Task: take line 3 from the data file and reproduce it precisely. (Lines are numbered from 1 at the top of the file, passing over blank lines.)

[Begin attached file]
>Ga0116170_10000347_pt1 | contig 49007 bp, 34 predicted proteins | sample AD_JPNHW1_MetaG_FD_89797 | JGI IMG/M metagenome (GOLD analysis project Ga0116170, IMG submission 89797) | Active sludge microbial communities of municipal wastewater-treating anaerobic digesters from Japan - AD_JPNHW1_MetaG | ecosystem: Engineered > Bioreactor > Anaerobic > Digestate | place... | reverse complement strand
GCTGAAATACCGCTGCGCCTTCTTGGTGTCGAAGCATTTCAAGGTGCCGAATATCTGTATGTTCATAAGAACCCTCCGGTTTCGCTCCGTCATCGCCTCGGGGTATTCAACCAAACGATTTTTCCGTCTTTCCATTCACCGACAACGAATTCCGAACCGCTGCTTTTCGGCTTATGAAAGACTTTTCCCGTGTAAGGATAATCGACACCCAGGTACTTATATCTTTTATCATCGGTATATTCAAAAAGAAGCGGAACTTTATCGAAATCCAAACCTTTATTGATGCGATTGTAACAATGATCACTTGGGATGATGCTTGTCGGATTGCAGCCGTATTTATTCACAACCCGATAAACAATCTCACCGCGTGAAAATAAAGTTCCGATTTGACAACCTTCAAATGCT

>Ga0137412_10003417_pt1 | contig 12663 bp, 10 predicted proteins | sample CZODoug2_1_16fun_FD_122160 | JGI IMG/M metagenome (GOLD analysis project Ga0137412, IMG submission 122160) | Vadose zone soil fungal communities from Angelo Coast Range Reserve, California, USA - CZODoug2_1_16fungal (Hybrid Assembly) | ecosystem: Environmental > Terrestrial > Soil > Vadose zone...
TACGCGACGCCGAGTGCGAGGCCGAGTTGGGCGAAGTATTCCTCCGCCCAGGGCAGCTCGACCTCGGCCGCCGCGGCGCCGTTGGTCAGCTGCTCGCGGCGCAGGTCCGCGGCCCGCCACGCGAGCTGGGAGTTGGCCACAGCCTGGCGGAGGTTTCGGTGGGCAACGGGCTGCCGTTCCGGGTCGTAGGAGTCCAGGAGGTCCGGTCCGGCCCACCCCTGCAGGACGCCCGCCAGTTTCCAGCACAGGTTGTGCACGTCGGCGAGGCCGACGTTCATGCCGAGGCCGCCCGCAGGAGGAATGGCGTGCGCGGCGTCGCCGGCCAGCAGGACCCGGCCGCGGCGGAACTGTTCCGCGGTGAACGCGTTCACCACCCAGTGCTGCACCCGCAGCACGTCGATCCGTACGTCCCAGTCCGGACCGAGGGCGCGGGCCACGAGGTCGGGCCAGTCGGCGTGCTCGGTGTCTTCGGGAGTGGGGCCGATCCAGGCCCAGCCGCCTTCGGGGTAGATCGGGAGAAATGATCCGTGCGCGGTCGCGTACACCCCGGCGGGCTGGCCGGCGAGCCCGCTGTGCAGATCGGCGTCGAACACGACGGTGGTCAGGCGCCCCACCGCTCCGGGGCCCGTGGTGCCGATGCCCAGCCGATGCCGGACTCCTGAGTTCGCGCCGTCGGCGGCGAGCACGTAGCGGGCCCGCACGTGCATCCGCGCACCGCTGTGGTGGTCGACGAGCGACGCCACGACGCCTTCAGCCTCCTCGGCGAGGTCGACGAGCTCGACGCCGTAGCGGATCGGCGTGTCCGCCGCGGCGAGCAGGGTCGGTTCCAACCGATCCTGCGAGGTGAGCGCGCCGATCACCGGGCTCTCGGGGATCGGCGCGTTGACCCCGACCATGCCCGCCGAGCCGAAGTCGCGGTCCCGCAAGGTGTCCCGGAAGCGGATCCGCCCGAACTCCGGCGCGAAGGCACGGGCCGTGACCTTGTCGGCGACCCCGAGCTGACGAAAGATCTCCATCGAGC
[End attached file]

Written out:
>Ga0137412_10003417_pt1 | contig 12663 bp, 10 predicted proteins | sample CZODoug2_1_16fun_FD_122160 | JGI IMG/M metagenome (GOLD analysis project Ga0137412, IMG submission 122160) | Vadose zone soil fungal communities from Angelo Coast Range Reserve, California, USA - CZODoug2_1_16fungal (Hybrid Assembly) | ecosystem: Environmental > Terrestrial > Soil > Vadose zone...